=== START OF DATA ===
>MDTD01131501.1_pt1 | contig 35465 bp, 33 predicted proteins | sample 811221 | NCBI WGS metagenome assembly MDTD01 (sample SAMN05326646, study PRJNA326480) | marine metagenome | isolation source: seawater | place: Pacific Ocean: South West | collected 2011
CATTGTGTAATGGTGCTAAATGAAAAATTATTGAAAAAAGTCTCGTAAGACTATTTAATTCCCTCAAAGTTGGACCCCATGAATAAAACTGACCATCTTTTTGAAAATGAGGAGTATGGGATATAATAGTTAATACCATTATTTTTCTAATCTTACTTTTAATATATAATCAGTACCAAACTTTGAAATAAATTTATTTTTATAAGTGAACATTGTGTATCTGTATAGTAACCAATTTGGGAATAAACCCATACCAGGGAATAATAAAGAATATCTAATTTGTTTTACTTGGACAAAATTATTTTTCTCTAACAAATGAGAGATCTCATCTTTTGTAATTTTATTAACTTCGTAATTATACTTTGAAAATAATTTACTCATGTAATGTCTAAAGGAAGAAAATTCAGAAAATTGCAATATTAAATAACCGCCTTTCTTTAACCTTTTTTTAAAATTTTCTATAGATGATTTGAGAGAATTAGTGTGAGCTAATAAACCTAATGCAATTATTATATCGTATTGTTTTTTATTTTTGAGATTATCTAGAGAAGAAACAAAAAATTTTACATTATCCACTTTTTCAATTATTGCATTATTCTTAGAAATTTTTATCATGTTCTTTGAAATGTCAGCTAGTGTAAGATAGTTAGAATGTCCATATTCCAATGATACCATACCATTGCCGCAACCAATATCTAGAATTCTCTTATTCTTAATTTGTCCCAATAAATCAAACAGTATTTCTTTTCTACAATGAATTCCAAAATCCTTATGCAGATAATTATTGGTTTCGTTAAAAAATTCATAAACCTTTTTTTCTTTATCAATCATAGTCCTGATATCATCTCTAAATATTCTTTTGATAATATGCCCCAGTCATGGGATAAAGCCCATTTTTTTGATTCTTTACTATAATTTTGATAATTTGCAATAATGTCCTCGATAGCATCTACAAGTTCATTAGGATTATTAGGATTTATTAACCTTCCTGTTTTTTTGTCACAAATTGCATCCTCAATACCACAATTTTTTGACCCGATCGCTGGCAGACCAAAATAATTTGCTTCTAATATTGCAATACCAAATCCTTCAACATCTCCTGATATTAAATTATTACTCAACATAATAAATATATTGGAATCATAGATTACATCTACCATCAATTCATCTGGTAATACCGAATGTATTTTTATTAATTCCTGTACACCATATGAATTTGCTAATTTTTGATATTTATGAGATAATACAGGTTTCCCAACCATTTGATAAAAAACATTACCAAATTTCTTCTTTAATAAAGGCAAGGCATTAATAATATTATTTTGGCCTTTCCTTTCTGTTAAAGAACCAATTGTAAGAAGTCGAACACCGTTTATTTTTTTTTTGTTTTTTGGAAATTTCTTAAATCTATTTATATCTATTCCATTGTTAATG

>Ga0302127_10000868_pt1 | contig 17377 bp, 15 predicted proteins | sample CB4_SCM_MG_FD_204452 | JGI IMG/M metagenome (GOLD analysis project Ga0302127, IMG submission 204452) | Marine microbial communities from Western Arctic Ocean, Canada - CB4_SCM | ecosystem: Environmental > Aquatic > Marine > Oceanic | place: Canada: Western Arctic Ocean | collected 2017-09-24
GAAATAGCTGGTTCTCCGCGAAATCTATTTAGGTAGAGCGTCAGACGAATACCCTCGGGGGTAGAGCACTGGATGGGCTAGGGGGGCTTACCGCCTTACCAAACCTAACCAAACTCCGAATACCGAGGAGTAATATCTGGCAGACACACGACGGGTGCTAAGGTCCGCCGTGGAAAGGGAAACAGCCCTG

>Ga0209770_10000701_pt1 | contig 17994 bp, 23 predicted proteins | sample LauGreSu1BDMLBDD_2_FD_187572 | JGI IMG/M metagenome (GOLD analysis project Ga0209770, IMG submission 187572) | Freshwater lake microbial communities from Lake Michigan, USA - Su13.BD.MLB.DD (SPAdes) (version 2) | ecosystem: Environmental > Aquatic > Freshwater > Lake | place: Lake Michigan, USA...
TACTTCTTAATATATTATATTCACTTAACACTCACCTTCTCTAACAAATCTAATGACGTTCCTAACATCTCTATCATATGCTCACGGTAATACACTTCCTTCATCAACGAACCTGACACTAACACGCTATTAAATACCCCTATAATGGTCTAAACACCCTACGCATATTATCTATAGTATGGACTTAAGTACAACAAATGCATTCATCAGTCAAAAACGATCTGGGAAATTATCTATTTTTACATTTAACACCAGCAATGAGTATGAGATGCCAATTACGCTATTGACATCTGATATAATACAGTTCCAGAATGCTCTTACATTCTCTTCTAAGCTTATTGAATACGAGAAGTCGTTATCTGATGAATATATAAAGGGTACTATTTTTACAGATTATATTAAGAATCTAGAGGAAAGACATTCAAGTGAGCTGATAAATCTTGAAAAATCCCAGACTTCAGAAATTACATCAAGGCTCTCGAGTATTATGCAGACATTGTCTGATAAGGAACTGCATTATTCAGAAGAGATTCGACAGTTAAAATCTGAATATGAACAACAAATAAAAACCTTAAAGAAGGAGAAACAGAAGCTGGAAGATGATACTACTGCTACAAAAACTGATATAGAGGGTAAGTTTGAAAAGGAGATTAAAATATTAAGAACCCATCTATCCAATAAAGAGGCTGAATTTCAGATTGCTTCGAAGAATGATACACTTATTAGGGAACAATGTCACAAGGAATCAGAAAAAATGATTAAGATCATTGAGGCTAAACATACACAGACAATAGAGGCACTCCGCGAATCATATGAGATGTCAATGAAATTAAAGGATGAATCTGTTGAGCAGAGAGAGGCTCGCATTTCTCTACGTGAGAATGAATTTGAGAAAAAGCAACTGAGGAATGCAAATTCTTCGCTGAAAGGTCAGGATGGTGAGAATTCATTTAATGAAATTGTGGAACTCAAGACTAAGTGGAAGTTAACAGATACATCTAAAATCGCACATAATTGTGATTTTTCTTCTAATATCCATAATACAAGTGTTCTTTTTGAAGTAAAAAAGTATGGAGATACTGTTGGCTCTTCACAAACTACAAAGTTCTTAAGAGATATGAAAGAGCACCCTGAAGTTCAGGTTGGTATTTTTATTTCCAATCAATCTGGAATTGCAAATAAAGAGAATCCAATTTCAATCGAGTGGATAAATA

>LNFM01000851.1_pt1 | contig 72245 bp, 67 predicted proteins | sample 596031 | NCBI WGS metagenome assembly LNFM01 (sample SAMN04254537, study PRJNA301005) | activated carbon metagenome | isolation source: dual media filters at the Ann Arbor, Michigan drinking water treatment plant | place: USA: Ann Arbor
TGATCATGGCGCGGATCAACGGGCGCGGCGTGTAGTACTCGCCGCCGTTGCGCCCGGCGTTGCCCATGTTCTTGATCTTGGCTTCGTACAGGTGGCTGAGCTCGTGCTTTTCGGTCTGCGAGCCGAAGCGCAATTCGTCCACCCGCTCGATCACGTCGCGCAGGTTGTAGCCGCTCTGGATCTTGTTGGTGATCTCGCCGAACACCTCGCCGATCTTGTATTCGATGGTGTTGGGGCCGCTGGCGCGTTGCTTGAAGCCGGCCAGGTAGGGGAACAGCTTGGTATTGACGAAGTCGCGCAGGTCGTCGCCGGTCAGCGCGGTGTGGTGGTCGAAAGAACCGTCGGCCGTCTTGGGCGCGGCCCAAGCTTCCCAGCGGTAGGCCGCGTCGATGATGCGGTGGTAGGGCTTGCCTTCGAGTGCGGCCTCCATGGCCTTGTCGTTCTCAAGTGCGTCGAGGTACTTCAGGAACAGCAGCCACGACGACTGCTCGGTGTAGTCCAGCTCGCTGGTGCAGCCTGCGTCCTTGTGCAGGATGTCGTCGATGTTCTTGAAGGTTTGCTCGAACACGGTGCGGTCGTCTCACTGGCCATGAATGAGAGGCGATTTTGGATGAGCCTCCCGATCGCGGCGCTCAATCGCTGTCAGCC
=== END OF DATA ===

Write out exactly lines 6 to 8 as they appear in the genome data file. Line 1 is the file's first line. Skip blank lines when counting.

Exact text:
TACTTCTTAATATATTATATTCACTTAACACTCACCTTCTCTAACAAATCTAATGACGTTCCTAACATCTCTATCATATGCTCACGGTAATACACTTCCTTCATCAACGAACCTGACACTAACACGCTATTAAATACCCCTATAATGGTCTAAACACCCTACGCATATTATCTATAGTATGGACTTAAGTACAACAAATGCATTCATCAGTCAAAAACGATCTGGGAAATTATCTATTTTTACATTTAACACCAGCAATGAGTATGAGATGCCAATTACGCTATTGACATCTGATATAATACAGTTCCAGAATGCTCTTACATTCTCTTCTAAGCTTATTGAATACGAGAAGTCGTTATCTGATGAATATATAAAGGGTACTATTTTTACAGATTATATTAAGAATCTAGAGGAAAGACATTCAAGTGAGCTGATAAATCTTGAAAAATCCCAGACTTCAGAAATTACATCAAGGCTCTCGAGTATTATGCAGACATTGTCTGATAAGGAACTGCATTATTCAGAAGAGATTCGACAGTTAAAATCTGAATATGAACAACAAATAAAAACCTTAAAGAAGGAGAAACAGAAGCTGGAAGATGATACTACTGCTACAAAAACTGATATAGAGGGTAAGTTTGAAAAGGAGATTAAAATATTAAGAACCCATCTATCCAATAAAGAGGCTGAATTTCAGATTGCTTCGAAGAATGATACACTTATTAGGGAACAATGTCACAAGGAATCAGAAAAAATGATTAAGATCATTGAGGCTAAACATACACAGACAATAGAGGCACTCCGCGAATCATATGAGATGTCAATGAAATTAAAGGATGAATCTGTTGAGCAGAGAGAGGCTCGCATTTCTCTACGTGAGAATGAATTTGAGAAAAAGCAACTGAGGAATGCAAATTCTTCGCTGAAAGGTCAGGATGGTGAGAATTCATTTAATGAAATTGTGGAACTCAAGACTAAGTGGAAGTTAACAGATACATCTAAAATCGCACATAATTGTGATTTTTCTTCTAATATCCATAATACAAGTGTTCTTTTTGAAGTAAAAAAGTATGGAGATACTGTTGGCTCTTCACAAACTACAAAGTTCTTAAGAGATATGAAAGAGCACCCTGAAGTTCAGGTTGGTATTTTTATTTCCAATCAATCTGGAATTGCAAATAAAGAGAATCCAATTTCAATCGAGTGGATAAATA

>LNFM01000851.1_pt1 | contig 72245 bp, 67 predicted proteins | sample 596031 | NCBI WGS metagenome assembly LNFM01 (sample SAMN04254537, study PRJNA301005) | activated carbon metagenome | isolation source: dual media filters at the Ann Arbor, Michigan drinking water treatment plant | place: USA: Ann Arbor
TGATCATGGCGCGGATCAACGGGCGCGGCGTGTAGTACTCGCCGCCGTTGCGCCCGGCGTTGCCCATGTTCTTGATCTTGGCTTCGTACAGGTGGCTGAGCTCGTGCTTTTCGGTCTGCGAGCCGAAGCGCAATTCGTCCACCCGCTCGATCACGTCGCGCAGGTTGTAGCCGCTCTGGATCTTGTTGGTGATCTCGCCGAACACCTCGCCGATCTTGTATTCGATGGTGTTGGGGCCGCTGGCGCGTTGCTTGAAGCCGGCCAGGTAGGGGAACAGCTTGGTATTGACGAAGTCGCGCAGGTCGTCGCCGGTCAGCGCGGTGTGGTGGTCGAAAGAACCGTCGGCCGTCTTGGGCGCGGCCCAAGCTTCCCAGCGGTAGGCCGCGTCGATGATGCGGTGGTAGGGCTTGCCTTCGAGTGCGGCCTCCATGGCCTTGTCGTTCTCAAGTGCGTCGAGGTACTTCAGGAACAGCAGCCACGACGACTGCTCGGTGTAGTCCAGCTCGCTGGTGCAGCCTGCGTCCTTGTGCAGGATGTCGTCGATGTTCTTGAAGGTTTGCTCGAACACGGTGCGGTCGTCTCACTGGCCATGAATGAGAGGCGATTTTGGATGAGCCTCCCGATCGCGGCGCTCAATCGCTGTCAGCC